The Urey Medal is awarded annually for outstanding contributions advancing geochemistry over a career. The award is based solely on scientific merit. It is named in honor of Harold Clayton Urey, an American physical chemist whose pioneering work on isotopes earned him the Nobel Prize in Chemistry in 1934 and later led him to theories of planetary evolution.
Marine chemist Ed Boyle is especially interested in the distribution of trace elements in the ocean. His group is particularly concerned with the response of the ocean to anthropogenic lead emissions, as well as the relationship between dust and iron in the ocean with marine biological activity.
In an example of recent work, since the 1970s, leaded gasoline has been slowly phased out worldwide. But while leaded gasoline usage has decreased drastically in the last few decades leading to decreased surface ocean Pb concentrations in the North Pacific and North Atlantic oceans, lead is still pervasive in the environment. Boyle has been tracking lead, lead isotope ratios, and other trace elements in Earth’s oceans for the past 30 years. Most recently, his Trace Metal Group has been surveying the Indian Ocean, using water and coral samples to trace the history of anthropogenic lead there over the past half century.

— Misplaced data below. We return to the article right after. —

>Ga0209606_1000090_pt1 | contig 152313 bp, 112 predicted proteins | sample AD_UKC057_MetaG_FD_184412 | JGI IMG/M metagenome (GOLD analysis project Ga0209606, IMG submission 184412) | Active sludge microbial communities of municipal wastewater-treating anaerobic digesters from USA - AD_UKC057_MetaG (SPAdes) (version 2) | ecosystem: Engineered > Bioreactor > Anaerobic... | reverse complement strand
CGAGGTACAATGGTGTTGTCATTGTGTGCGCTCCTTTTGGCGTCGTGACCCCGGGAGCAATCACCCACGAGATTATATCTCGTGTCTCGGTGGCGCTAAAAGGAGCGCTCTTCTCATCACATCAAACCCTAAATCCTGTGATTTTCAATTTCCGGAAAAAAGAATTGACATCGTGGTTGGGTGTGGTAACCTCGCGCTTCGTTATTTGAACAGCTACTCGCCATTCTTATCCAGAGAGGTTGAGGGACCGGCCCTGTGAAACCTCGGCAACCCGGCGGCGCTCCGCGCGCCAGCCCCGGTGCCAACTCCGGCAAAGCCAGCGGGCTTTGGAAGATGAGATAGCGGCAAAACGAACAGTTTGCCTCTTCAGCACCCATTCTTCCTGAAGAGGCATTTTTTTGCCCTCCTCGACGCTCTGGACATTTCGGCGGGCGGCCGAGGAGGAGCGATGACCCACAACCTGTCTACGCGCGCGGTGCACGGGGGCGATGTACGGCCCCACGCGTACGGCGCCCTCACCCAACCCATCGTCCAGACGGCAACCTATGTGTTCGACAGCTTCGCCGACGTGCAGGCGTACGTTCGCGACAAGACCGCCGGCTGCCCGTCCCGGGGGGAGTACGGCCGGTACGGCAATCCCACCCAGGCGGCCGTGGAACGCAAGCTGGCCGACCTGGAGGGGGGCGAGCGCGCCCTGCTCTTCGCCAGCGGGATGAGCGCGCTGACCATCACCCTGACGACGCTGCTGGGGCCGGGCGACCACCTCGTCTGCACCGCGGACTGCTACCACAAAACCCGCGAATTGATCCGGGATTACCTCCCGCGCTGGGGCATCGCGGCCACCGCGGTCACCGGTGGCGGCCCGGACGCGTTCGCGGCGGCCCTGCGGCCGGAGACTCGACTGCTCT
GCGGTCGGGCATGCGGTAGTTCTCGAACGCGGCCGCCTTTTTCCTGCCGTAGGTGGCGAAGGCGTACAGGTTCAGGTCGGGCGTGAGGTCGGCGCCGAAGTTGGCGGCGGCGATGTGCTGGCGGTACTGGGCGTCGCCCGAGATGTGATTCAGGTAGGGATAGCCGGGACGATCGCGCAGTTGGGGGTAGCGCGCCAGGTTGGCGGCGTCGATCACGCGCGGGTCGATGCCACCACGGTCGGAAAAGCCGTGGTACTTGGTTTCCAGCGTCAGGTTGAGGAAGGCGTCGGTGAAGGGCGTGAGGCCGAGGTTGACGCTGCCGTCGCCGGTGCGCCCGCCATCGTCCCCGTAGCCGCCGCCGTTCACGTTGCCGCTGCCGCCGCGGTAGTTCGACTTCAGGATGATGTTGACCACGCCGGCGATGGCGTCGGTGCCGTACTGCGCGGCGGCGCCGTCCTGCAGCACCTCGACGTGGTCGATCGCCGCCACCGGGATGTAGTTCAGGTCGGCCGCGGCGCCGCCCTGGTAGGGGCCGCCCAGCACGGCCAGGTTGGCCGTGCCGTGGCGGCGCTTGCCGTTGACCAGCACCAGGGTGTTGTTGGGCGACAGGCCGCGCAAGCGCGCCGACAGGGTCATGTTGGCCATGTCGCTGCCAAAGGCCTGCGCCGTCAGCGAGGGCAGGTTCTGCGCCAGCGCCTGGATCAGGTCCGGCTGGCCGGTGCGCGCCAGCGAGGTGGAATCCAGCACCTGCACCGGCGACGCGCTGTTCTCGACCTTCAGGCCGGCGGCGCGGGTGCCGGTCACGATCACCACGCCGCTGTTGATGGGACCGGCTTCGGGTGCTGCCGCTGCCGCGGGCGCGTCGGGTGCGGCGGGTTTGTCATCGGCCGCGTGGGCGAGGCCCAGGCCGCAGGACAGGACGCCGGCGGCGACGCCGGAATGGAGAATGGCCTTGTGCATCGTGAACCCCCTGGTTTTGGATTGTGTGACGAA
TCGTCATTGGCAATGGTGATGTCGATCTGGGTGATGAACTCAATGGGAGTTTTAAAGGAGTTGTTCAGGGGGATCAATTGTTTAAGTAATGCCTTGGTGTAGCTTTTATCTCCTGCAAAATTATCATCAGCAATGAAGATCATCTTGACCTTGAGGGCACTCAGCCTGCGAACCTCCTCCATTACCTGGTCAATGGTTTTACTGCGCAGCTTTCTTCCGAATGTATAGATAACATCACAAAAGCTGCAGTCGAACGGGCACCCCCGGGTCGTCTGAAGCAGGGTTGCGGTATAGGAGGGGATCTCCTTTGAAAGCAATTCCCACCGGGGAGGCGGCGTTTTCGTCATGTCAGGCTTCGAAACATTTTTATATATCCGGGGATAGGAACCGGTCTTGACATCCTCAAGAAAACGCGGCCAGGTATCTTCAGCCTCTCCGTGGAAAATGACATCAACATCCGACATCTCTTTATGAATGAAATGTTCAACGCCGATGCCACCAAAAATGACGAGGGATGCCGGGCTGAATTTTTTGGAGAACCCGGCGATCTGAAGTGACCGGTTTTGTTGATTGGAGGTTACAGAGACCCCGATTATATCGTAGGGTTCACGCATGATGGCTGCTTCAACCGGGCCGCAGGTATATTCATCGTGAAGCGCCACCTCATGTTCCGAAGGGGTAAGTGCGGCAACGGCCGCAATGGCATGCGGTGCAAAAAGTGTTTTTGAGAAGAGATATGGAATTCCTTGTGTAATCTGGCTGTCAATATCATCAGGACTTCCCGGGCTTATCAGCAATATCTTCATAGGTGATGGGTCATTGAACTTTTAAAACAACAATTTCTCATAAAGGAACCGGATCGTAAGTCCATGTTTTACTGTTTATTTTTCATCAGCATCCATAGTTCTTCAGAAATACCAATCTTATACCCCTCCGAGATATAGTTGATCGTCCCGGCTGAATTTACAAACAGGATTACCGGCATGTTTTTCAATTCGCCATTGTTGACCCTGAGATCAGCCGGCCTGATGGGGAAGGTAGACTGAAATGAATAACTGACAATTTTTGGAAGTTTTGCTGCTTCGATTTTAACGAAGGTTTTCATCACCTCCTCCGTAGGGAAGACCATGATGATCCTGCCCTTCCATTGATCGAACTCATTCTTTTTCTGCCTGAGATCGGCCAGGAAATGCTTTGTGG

Among his teams findings are that lead concentrations in the open Indian Ocean, as well as closer to population centers such as Singapore, are now actually higher than in the northern Atlantic and northern Pacific--two regions where lead levels once high, have been falling since the phasing out of leaded gasoline.
Boyle holds a Ph.D. from the MIT-Woods Hole Oceanographic Institution (1976) and has been a professor at MIT since 1977. He is a Fellow of the American Geophysical Union (1994), the American Association for the Advancement of Science (1999), and the National Academy of Sciences (2008).
The award will be presented at the Goldschmidt 2014 conference this June.
Boyle's Ph.D. advisor John Edmund received the Urey Award in 1999.
Ed Boyle is interested in marine chemistry especially the distribution of trace elements in the ocean and their use as paleochemical tracers. His group is particularly concerned with the response of the ocean to anthropogenic lead emissions, and the relation between dust, iron in the ocean, and marine biological activity.